In one embodiment, the analysis model includes a long short-term memory (LSTM) neural network including multiple layers. The first machine learning process may train all layers of the LSTM neural network based on the general training set gathered from the plurality of other individuals. The second machine learning process may retrain one or more layers of the LSTM neural network while one or more other layers of the LSTM neural network are held fixed (i.e., not retrained). The result is a neural network that includes the benefits of general training based on a large number of individuals and the benefits of individualized training based on data gathered from the user.

In one embodiment, the blood pressure monitoring device includes a flexible patch that can be adhered to the skin of the user. The first and second inertial measurement units are embedded in the flexible patch. This dual MEMS accelerometer-based sensor patch can be placed along the length of the carotid artery to monitor the pulsatile motion during the cardiac cycle. The blood pressure monitoring device also includes a control unit coupled to the flexible patch by one or more cables or cords. The first and second inertial measurement units generate sensor signals and provide the sensor signals to the control unit via the one or more cords or cables. The analysis model processes the sensor signals and generates an estimated or predicted blood pressure value based on the sensor signals.

BRIEF DESCRIPTION OF THE SEVERAL VIEWS OF THE DRAWINGS

Reference will now be made by way of example only to the accompanying drawings. In the drawings, identical reference numbers identify similar elements or acts. In some drawings, however, different reference numbers may be used to indicate the same or similar elements. The sizes and relative positions of elements in the drawings are not necessarily drawn to scale. For example, the shapes of various elements and angles are not necessarily drawn to scale, and some of these elements may be enlarged and positioned to improve drawing legibility.

FIG. 1 is a block diagram of a cuffless one pressure monitor, according to one embodiment.

FIG. 2 is an illustration of a cuffless blood pressure monitor, according to one embodiment.

FIG. 3 is a block diagram of a control unit 106 of the cuffless blood pressure monitor, according to one embodiment.

FIG. 4 is a functional flow diagram illustrating aspects of training an analysis model of a cuffless blood pressure monitor, according to one embodiment.

FIG. 5 is a block diagram of an analysis model with a cuffless blood pressure monitor, according to one embodiment.

FIG. 6 is a graph illustrating sensor signals associated with a cuffless blood pressure monitor, according to one embodiment.

FIG. 7 is a flow diagram of a method for utilizing an analysis model of a cuffless blood pressure monitor, according to one embodiment.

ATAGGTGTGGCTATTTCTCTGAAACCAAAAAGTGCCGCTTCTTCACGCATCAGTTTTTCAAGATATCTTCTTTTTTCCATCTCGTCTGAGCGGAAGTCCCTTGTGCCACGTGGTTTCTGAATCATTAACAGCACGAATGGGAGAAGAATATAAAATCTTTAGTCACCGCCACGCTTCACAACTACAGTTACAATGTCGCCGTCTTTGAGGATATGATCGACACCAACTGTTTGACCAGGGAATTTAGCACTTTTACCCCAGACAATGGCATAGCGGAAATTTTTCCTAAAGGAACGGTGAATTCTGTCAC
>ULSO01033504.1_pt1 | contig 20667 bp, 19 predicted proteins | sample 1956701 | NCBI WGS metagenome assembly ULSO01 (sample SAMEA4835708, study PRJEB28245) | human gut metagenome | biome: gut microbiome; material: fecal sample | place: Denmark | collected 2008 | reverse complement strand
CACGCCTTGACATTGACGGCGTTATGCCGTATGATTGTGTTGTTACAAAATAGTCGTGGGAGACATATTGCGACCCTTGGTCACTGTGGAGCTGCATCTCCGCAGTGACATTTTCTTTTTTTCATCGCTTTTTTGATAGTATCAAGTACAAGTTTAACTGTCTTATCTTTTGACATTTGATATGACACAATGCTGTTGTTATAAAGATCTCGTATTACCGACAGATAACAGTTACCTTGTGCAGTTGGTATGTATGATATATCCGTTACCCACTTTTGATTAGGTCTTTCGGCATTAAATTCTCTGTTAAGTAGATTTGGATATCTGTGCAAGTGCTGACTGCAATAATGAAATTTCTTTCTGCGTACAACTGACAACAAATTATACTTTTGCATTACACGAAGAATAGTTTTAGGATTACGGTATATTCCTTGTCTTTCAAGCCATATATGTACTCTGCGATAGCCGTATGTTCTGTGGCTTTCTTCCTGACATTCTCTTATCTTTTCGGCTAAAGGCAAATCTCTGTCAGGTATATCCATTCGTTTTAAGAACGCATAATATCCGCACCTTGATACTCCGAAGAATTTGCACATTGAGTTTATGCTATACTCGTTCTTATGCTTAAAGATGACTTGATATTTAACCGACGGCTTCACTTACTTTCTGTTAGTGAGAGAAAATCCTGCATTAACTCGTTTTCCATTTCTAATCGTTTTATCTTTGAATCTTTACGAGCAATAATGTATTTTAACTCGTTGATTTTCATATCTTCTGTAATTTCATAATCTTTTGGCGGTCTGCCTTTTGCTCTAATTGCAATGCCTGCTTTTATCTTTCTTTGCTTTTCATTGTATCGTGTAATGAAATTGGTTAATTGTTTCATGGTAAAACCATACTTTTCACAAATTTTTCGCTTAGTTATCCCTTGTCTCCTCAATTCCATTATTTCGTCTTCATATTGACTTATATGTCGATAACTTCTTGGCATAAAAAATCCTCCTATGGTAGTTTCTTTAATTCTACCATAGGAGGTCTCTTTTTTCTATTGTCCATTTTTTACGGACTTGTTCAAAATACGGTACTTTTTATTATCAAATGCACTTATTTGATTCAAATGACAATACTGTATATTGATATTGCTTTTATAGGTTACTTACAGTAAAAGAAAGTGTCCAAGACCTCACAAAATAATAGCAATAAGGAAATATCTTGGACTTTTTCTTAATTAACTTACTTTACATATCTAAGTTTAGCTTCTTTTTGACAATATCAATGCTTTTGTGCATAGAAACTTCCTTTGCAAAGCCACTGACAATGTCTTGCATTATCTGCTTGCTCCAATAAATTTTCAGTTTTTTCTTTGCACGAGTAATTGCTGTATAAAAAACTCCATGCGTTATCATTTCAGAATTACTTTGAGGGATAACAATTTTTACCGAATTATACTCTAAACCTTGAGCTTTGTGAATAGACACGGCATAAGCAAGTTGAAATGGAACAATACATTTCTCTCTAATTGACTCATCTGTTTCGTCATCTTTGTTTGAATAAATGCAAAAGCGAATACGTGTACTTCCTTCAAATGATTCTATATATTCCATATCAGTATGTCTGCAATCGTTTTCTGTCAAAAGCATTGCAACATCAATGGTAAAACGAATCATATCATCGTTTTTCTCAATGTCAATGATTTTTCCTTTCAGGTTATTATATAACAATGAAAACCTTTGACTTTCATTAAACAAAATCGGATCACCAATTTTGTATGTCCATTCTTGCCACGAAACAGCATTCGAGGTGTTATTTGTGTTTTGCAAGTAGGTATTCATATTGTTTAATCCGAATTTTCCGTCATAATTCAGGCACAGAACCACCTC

DETAILED DESCRIPTION

In the following description, certain specific details are set forth in order to provide a thorough understanding of various disclosed embodiments. However, one skilled in the relevant art will recognize that embodiments may be practiced without one or more of these specific details, or with other methods, components, materials, etc. In other instances, well-known systems, components, and circuitry associated with integrated circuits have not been shown or described in detail, to avoid unnecessarily obscuring descriptions of the embodiments.

Unless the context requires otherwise, throughout the specification and claims which follow, the word “comprise” and variations thereof, such as, “comprises” and “comprising” are to be construed in an open, inclusive sense, that is as “including, but not limited to.” Further, the terms “first,” “second,” and similar indicators of sequence are to be construed as interchangeable unless the context clearly dictates otherwise.

Reference throughout this specification to “one embodiment” or “an embodiment” means that a particular feature, structure or characteristic described in connection with the embodiment is included in at least one embodiment. Thus, the appearances of the phrases “in one embodiment” or “in an embodiment” in various places throughout this specification are not necessarily all referring to the same embodiment. Furthermore, the particular features, structures, or characteristics may be combined in any suitable manner in one or more embodiments.

As used in this specification and the appended claims, the singular forms “a,” “an,” and “the” include plural referents unless the content clearly dictates otherwise. It should also be noted that the term “or” is generally employed in its broadest sense, that is as meaning “and/or” unless the content clearly dictates otherwise.

FIG. 1 is a block diagram of a blood pressure monitoring device 100, in accordance with some embodiments. The blood pressure monitor includes a first inertial measurement unit 102, a second inertial measurement unit 104, and a control unit 106. The control unit 106 includes an analysis model 108. As will be set forth in more detail below, the components of the blood pressure monitoring device 100 cooperate to efficiently and effectively estimate the blood pressure of the user of the blood pressure monitoring device 100.

In one embodiment, the blood pressure monitoring device 100 is a cuffless blood pressure monitoring device. Accordingly, the blood pressure monitoring device does not include an inflatable bladder that wraps around an arm of the user. Instead, the blood pressure monitoring device 100 includes at least a portion that is placed adjacent to the skin of the user. For example, a portion of the blood pressure monitoring device may be placed adjacent to a selected artery of the user. The inertial measurement units 102 and 104 are close to the skin of the user. The inertial measurement units 102 and 104 sense vibration or motion of the skin based on the flow of blood through the artery. The inertial measurement units generate sensor signals based on the sensed motion.